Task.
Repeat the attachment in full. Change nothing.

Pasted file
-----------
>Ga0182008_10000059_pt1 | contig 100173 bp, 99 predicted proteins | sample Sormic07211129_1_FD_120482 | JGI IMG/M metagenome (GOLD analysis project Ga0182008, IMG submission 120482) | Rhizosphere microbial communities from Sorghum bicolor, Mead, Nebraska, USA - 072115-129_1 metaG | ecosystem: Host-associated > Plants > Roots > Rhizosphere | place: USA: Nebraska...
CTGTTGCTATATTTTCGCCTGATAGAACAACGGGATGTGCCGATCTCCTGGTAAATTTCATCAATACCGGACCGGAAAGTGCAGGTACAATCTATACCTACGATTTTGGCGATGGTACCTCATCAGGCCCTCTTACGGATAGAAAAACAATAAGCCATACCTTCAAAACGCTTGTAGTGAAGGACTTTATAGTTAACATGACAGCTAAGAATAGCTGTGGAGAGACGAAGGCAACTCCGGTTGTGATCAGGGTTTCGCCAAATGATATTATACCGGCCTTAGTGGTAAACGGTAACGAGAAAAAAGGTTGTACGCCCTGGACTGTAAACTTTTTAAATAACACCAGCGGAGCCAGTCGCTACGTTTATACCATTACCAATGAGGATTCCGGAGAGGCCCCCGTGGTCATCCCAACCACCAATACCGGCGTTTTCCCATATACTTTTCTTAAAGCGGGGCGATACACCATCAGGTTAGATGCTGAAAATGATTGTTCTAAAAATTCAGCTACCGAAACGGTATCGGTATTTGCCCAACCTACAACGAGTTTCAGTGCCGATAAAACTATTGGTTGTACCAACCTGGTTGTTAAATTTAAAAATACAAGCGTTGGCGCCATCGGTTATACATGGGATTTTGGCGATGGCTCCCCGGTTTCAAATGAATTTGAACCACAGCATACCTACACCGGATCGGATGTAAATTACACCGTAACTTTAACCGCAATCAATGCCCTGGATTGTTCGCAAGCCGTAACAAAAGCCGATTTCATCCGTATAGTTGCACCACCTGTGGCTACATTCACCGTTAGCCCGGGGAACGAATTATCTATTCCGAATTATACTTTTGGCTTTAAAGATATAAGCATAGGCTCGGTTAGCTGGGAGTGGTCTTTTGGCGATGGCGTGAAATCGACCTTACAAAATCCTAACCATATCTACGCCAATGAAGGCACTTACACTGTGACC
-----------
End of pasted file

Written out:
>Ga0182008_10000059_pt1 | contig 100173 bp, 99 predicted proteins | sample Sormic07211129_1_FD_120482 | JGI IMG/M metagenome (GOLD analysis project Ga0182008, IMG submission 120482) | Rhizosphere microbial communities from Sorghum bicolor, Mead, Nebraska, USA - 072115-129_1 metaG | ecosystem: Host-associated > Plants > Roots > Rhizosphere | place: USA: Nebraska...
CTGTTGCTATATTTTCGCCTGATAGAACAACGGGATGTGCCGATCTCCTGGTAAATTTCATCAATACCGGACCGGAAAGTGCAGGTACAATCTATACCTACGATTTTGGCGATGGTACCTCATCAGGCCCTCTTACGGATAGAAAAACAATAAGCCATACCTTCAAAACGCTTGTAGTGAAGGACTTTATAGTTAACATGACAGCTAAGAATAGCTGTGGAGAGACGAAGGCAACTCCGGTTGTGATCAGGGTTTCGCCAAATGATATTATACCGGCCTTAGTGGTAAACGGTAACGAGAAAAAAGGTTGTACGCCCTGGACTGTAAACTTTTTAAATAACACCAGCGGAGCCAGTCGCTACGTTTATACCATTACCAATGAGGATTCCGGAGAGGCCCCCGTGGTCATCCCAACCACCAATACCGGCGTTTTCCCATATACTTTTCTTAAAGCGGGGCGATACACCATCAGGTTAGATGCTGAAAATGATTGTTCTAAAAATTCAGCTACCGAAACGGTATCGGTATTTGCCCAACCTACAACGAGTTTCAGTGCCGATAAAACTATTGGTTGTACCAACCTGGTTGTTAAATTTAAAAATACAAGCGTTGGCGCCATCGGTTATACATGGGATTTTGGCGATGGCTCCCCGGTTTCAAATGAATTTGAACCACAGCATACCTACACCGGATCGGATGTAAATTACACCGTAACTTTAACCGCAATCAATGCCCTGGATTGTTCGCAAGCCGTAACAAAAGCCGATTTCATCCGTATAGTTGCACCACCTGTGGCTACATTCACCGTTAGCCCGGGGAACGAATTATCTATTCCGAATTATACTTTTGGCTTTAAAGATATAAGCATAGGCTCGGTTAGCTGGGAGTGGTCTTTTGGCGATGGCGTGAAATCGACCTTACAAAATCCTAACCATATCTACGCCAATGAAGGCACTTACACTGTGACC